What not to flush in Manhattan’s sewage system

Manhattan water is pumped from 19 different wells into four basins to be treated at the Manhattan Water Treatment Planton Sept. 23, 2015. (Archive photo by Rodney Dimick | Collegian Media Group)

When the milk in the fridge has gone bad, it is all too easy to dump it in the sink. However, the fat content should be considered when pouring something down the drain, and milk is no exception. High fat content creates a possibility for sewage backups and wastewater leaks into the city environment.

Abdu Durar, environmental compliance manager for Manhattan’s Public Works department, said items containing fat, oil or grease can disturb the balance of the wastewater system.

“The most common things, to be honest with you, are fats, oils and grease,” Durar said. “That’s really one of our major causes for sewer backups.”

Monty Wedel, director of planning and development for Public Works, said grease is also negative for septic tank sewage systems in rural areas where the Riley County Sanitation Code applies.

“In a rural area, you’re going to have a septic tank and lateral fields, so you want to be careful what you put down there,” Wedel said.

Durar said this point is especially important with the holidays coming up because citizens may use poor cooking practices when making holiday foods.

“We are approaching the holiday season, and people cook their turkeys and hams and so forth here,” Durar said. “If they dump their grease from the pan in the sewer system, that’s going to clog the sewer system and may contribute to sewer backup in their residence.”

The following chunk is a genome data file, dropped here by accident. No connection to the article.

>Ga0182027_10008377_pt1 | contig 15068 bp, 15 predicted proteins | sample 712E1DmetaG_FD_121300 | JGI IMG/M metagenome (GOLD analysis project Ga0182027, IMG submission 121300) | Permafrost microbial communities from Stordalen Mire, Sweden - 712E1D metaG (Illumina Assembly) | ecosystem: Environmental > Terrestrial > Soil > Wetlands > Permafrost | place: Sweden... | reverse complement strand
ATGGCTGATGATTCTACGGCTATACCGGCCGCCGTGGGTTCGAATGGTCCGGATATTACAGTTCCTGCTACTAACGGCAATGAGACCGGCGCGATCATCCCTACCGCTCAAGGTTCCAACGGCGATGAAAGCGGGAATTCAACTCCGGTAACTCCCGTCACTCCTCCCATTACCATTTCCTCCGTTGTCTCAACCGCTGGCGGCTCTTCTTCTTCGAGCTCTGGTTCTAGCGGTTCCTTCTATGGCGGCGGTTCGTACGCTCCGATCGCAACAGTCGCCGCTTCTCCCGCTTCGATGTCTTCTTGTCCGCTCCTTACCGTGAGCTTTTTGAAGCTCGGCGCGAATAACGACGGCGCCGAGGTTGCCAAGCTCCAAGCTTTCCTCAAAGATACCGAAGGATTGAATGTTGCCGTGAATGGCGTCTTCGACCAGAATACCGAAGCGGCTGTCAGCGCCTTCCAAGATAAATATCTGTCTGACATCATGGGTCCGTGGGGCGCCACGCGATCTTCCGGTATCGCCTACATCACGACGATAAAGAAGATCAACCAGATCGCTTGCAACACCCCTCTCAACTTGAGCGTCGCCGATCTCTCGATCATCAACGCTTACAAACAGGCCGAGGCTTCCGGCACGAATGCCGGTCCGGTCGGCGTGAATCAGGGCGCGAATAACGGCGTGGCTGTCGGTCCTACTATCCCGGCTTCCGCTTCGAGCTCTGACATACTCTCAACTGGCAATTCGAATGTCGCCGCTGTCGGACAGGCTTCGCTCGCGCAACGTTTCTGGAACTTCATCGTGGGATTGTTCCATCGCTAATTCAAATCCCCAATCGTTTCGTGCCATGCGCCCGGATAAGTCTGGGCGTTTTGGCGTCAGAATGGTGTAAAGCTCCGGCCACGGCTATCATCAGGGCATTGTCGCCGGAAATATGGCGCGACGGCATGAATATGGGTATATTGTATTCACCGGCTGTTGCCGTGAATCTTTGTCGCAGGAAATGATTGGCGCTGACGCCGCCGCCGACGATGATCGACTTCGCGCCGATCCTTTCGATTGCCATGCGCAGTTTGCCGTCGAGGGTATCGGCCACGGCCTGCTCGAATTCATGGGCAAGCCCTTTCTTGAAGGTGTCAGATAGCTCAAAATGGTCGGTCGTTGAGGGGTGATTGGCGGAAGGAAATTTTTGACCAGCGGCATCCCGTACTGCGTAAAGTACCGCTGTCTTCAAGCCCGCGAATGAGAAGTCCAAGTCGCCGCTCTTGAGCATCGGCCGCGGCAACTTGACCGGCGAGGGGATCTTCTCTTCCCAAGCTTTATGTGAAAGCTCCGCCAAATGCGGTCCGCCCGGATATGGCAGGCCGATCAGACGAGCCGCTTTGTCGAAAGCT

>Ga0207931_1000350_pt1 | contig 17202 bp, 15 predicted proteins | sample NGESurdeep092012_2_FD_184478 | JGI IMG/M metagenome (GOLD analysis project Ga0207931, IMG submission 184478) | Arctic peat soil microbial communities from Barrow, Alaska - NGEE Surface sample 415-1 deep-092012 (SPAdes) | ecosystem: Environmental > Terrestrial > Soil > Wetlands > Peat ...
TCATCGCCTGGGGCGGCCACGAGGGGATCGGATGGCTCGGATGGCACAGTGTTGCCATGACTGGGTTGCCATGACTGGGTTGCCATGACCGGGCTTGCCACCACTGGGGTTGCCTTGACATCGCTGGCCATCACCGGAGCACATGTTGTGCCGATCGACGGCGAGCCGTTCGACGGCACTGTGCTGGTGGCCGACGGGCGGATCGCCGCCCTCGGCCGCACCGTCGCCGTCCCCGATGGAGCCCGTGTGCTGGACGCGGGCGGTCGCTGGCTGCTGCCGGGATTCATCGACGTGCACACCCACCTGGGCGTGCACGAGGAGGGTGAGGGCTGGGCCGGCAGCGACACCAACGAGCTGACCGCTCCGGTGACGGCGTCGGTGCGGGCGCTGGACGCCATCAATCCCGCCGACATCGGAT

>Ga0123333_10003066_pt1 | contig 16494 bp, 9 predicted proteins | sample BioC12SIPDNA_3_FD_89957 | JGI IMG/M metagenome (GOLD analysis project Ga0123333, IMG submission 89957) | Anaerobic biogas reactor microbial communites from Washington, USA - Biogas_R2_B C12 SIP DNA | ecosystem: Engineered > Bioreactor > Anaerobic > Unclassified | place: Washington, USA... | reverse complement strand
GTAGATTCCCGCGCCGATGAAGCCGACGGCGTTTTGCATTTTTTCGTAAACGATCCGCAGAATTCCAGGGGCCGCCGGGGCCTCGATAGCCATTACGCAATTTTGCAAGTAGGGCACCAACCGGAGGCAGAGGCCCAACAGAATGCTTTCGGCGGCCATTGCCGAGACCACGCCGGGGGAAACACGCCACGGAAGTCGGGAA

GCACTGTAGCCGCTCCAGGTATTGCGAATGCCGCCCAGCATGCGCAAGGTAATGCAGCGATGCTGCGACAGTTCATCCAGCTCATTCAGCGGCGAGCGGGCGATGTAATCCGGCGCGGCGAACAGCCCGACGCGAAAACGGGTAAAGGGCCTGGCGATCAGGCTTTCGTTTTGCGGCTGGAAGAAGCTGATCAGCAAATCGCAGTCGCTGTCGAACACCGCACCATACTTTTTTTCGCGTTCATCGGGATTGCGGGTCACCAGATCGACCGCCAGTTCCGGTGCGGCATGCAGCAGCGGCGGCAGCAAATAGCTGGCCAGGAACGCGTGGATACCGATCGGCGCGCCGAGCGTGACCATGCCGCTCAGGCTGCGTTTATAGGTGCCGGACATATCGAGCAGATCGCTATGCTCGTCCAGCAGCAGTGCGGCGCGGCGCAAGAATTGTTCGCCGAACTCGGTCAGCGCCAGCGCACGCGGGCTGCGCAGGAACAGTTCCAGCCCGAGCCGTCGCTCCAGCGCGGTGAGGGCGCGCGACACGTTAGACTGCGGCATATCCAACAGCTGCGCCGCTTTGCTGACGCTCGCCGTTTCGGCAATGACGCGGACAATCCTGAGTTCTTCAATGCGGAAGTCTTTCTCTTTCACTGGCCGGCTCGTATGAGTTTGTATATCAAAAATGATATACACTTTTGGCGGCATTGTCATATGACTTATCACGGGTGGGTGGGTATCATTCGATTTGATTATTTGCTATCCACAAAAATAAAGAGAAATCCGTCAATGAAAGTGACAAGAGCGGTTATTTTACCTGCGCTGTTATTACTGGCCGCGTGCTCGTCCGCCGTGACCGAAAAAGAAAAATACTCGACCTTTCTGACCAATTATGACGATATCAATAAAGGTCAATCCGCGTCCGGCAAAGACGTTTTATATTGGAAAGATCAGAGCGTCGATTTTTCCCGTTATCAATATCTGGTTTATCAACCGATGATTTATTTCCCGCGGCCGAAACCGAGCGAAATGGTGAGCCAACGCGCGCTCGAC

As a way of avoiding this in the winter, Durar said residents can take fat and grease outside to harden or freeze, and then it will be able to be thrown in the trash.

The Manhattan wastewater system cleans water with living organisms, and these organisms need to be in the proper environment to thrive. Durar said this is why putting unapproved items down the drain can cause problems.

“We rely on the microorganisms, like bacteria, to digest the waste and break it down and make the water clean so we can return it back to the river,” Durar said. “The microorganisms, or bacteria, are pretty sensitive.”

A few of the many items Durar listed to not be put down the drain are bandages, medication, condoms, poison, feminine hygiene products and paper towels. When in doubt, Durar said toilets in particular are only meant for select materials to be flushed.

“The toilets are designed for two things: human waste and toilet paper,” Durar said.

Marlene Irvine, real estate agent and landlord in Manhattan, said she tells her tenants to try to avoid putting too much down the drain. Irvine said being a landlord has shown her how important it is to pay attention to what goes down the drain.

“When I was newly married, my husband used to get mad at me for putting too much down the drain,” Irvine said. “After being a landlord, I realized it’s not the best thing, and I realized with all the extra development the city has been doing, the sewage system is going to have to handle more and more, and we need to protect it.”

Emily Moore
My name is Emily Moore and I'm a senior majoring in English and mass communications with a minor in leadership. I love to read, write and edit. During my free time, I enjoy doing crossword puzzles, rock climbing and spending time with my friends.